Joshua Reviews Alex van Warmerdam’s Schneider Vs. Bax [PIFF 2016]


After garnering the most wide spread acclaim of his career with his previous picture, Borgman, director Alex van Warmerdam is back with what may be not only his most accessible film, but also the prototypical black comedy that he has been striving to make his entire career.

Ostensibly a hit man story in the mold of a Spy vs. Spy comic tale, Schneider Vs. Bax is a pitch black comedy that introduces us to our two titular lead characters, Schneider (a suburban father played wonderfully on edge by Tom Dewisplaere) and Bax (who is a writer with a penchant for booze and hard drugs and is played by van Warmerdam himself). Where the humor truly comes in is the picture’s almost farce-style narrative, which sees these two have to deal with their respective hits (which may or may not be born out of less than ideal intentions) as well as their families, as Schneider’s wife and two daughters are planning on throwing him a birthday party and Bax’s own daughter arrives to spend time with him. It all results in a raucous, hilarious and ultimately engaging black farce that will hopefully find a market in arthouse circles and on VOD.

The star of the picture is van Warmerdam, who once agains proves to be one of world cinema’s most underrated directors. While not shying away from the film’s truly pitch black darkness, van Warmerdam’s hand with humor is something to be cherished. The comedic beats here are subtle, played in a lower register than most films, and only add to the singularity of both this picture and van Warmerdam’s overall vision. More or less free of any thematic weight (the men and their relationships with their families is interesting but too surface level to garner much intellectual stimulation), van Warmerdam’s pacing is what engages the viewer here, with Job ter Burg’s editing standing out as something truly remarkable. There’s a sense of uncertainty about the proceedings, and the viewer is never at ease, a feeling that’s hard to come by in a film so lushly and assuredly composed.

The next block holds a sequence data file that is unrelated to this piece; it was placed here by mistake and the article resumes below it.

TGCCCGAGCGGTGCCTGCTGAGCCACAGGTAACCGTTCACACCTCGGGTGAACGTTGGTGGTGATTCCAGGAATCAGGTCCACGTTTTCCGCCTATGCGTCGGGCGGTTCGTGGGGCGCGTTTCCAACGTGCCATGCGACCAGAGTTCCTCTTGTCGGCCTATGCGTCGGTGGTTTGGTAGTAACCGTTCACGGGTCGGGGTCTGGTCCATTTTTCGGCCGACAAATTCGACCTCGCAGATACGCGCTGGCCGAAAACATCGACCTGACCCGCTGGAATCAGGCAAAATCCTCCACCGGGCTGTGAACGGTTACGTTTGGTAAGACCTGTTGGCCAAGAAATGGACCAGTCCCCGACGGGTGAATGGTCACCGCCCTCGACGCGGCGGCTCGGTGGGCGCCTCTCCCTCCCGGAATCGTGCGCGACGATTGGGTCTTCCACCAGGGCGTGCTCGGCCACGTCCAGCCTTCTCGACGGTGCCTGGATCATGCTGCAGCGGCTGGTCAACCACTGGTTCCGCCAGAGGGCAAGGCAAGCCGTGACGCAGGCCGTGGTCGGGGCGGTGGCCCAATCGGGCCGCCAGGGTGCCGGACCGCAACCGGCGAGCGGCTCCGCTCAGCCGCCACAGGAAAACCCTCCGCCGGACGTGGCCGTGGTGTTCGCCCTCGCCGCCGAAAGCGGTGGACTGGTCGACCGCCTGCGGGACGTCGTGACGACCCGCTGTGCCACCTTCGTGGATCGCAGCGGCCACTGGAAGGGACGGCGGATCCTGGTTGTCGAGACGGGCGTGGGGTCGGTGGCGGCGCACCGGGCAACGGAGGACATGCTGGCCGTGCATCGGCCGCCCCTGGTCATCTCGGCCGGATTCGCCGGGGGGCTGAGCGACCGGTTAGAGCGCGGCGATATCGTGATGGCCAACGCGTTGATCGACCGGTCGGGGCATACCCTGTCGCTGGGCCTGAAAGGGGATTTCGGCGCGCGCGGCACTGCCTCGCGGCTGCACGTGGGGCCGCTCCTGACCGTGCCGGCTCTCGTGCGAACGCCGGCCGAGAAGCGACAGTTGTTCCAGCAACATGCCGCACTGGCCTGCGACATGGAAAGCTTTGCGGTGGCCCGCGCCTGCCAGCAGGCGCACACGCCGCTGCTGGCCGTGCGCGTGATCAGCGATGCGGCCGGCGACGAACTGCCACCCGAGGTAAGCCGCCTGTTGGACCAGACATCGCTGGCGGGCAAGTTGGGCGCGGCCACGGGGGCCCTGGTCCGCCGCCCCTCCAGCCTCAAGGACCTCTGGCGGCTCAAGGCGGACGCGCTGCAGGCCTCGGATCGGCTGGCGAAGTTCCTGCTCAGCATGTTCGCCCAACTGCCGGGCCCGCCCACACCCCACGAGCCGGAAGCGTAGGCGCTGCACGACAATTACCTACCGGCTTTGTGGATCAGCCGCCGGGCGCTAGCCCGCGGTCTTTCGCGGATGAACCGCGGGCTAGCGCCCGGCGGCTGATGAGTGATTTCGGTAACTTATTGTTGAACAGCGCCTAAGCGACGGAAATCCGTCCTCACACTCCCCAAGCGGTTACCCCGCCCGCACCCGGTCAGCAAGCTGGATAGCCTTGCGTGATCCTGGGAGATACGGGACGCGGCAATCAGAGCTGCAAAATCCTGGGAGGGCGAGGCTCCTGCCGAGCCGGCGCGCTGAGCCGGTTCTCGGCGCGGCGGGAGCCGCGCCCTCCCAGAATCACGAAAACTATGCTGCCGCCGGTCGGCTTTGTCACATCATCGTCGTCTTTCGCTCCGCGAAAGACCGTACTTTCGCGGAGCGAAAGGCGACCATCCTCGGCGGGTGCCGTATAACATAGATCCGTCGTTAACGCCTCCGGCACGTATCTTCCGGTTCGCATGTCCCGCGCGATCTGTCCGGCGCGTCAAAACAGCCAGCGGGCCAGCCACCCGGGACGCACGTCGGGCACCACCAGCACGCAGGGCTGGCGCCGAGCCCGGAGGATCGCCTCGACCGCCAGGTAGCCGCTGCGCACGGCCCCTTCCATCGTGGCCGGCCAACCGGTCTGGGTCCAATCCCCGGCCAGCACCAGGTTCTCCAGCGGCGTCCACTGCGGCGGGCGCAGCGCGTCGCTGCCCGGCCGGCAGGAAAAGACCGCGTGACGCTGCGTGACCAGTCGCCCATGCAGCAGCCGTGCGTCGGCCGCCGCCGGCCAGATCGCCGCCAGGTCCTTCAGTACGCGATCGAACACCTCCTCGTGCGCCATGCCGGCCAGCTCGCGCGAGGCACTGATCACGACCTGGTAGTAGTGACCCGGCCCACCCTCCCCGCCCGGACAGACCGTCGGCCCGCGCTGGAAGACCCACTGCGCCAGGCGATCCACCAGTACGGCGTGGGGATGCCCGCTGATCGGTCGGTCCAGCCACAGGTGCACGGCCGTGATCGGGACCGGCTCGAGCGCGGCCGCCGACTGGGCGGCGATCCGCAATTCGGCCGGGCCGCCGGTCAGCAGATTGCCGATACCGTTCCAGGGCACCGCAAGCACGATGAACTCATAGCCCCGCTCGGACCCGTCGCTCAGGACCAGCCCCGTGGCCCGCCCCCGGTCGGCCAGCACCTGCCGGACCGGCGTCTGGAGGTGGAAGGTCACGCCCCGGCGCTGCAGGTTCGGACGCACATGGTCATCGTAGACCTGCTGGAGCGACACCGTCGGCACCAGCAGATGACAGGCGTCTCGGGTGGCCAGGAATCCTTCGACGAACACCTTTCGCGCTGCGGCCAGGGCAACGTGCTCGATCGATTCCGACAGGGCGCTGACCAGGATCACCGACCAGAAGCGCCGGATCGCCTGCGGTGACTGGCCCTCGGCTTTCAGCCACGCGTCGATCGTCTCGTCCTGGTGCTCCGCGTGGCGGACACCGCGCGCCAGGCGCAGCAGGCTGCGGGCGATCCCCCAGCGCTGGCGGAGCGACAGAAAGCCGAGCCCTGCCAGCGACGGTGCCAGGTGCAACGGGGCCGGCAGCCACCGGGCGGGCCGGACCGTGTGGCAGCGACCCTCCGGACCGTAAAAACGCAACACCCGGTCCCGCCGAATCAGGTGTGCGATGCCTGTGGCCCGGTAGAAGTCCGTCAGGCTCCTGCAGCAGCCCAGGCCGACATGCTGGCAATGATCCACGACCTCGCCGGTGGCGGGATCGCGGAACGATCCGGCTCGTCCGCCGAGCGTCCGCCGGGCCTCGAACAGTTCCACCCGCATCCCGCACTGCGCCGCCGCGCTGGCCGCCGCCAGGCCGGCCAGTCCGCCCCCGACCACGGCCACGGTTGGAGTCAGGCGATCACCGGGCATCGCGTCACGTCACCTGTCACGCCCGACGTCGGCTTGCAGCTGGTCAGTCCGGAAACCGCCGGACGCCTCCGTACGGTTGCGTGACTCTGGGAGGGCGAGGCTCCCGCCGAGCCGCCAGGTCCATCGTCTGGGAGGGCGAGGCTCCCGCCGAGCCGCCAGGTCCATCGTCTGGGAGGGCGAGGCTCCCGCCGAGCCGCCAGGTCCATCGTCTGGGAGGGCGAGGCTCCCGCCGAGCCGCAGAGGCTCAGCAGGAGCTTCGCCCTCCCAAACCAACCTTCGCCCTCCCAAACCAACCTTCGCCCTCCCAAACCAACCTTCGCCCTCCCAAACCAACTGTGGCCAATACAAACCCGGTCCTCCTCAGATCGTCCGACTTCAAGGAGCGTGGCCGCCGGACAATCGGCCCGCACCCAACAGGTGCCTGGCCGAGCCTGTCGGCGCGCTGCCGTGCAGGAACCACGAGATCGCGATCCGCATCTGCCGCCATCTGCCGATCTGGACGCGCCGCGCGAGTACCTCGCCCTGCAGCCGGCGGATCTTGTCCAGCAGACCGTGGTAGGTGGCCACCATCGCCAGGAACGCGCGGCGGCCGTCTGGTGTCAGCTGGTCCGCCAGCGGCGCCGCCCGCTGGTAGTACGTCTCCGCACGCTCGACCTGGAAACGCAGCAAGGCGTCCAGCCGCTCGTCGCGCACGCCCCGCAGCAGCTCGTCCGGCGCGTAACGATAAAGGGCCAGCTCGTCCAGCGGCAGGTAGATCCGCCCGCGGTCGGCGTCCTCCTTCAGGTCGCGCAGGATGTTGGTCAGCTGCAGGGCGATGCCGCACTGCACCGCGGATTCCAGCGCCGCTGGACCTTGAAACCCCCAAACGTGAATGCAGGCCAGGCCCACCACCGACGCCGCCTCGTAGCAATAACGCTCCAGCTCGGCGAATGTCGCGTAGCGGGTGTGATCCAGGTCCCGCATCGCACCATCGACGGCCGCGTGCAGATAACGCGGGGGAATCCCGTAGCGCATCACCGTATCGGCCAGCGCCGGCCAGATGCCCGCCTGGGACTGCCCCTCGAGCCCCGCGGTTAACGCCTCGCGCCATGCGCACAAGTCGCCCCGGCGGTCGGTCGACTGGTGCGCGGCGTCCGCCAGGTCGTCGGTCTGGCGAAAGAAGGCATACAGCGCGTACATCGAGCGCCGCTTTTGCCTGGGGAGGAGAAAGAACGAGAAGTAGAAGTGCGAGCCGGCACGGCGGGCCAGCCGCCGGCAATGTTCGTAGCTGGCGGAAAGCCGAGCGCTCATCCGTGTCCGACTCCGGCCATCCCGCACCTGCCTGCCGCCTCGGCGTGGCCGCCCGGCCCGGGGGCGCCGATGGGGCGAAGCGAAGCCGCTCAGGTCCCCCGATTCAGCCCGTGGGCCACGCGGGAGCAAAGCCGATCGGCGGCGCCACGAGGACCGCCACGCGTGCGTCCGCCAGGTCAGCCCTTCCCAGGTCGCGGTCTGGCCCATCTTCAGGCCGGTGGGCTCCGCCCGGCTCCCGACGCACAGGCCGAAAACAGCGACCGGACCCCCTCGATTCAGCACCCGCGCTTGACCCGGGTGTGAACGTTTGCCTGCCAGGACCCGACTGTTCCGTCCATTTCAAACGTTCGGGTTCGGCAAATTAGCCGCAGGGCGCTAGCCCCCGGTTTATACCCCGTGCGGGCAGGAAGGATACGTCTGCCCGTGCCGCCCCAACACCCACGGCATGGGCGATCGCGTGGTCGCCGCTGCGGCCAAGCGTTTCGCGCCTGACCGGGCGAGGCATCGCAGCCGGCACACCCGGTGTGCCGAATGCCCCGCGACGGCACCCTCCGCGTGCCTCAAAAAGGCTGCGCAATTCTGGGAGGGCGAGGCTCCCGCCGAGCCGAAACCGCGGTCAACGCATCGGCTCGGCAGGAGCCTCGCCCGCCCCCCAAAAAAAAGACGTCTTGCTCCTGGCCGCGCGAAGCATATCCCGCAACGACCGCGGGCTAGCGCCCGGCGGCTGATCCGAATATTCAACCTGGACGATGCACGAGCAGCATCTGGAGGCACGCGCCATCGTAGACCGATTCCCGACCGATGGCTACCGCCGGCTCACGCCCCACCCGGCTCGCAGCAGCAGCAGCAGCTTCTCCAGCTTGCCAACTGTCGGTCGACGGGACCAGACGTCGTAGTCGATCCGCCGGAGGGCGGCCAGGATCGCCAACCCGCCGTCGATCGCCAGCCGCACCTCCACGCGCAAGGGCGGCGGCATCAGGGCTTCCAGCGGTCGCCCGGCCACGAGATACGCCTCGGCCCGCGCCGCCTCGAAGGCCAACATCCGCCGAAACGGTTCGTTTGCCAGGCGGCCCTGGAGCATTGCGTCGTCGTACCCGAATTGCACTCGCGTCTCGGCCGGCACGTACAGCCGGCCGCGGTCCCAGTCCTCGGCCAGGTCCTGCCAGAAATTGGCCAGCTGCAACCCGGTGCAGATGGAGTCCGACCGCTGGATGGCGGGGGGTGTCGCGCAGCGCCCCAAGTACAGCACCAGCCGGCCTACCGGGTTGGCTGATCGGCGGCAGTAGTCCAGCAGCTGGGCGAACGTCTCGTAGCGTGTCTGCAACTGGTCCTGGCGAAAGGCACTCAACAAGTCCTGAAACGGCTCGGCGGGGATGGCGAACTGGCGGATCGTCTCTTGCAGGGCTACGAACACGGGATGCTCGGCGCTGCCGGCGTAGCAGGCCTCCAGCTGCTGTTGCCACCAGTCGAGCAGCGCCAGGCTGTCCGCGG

Van Warmerdam also proves to be a capable thespian, with the film coming to life in the moments Bax gets to share with his daughter, played by Maria Kraakman. These sequences bring not only a great deal of humanity, but when paired with the scenes of Schneider interacting with his family, stands to humanize and add texture to the film. The most humorous sequences belong to a character named Mertens (Gene Bervoets), first introduced as the man backing Schneider. As the film progresses we see his character become more and more absurd, only turning the situation into more and more of a knot. It’s a truly superb comedic turn, and there’s particularly one sequence after a rather tense phone call that receives a laugh so fully felt that it seems to come out of the viewer’s soul.

With Borgman garnering a great deal of praise and van Warmerdam’s name hopefully gaining a bit of prestige, this should be one of the bigger hits of this year’s Portland International Film Festival. A briskly edited, pitch black hitman farce, Schneider Vs. Bax is a must see motion picture.

Fri, Feb 19, 2016 at 8:30 PM (World Trade Center)

Mon, Feb 22, 2016 at 8:30 PM (Cinema 21)


Joshua Brunsting

Josh is a critic, a member of the Online Film Critics Society, a wrestling nerd, a hip-hop head, a father, a cinephile and a man looking to make his stamp on the world, one word at a time.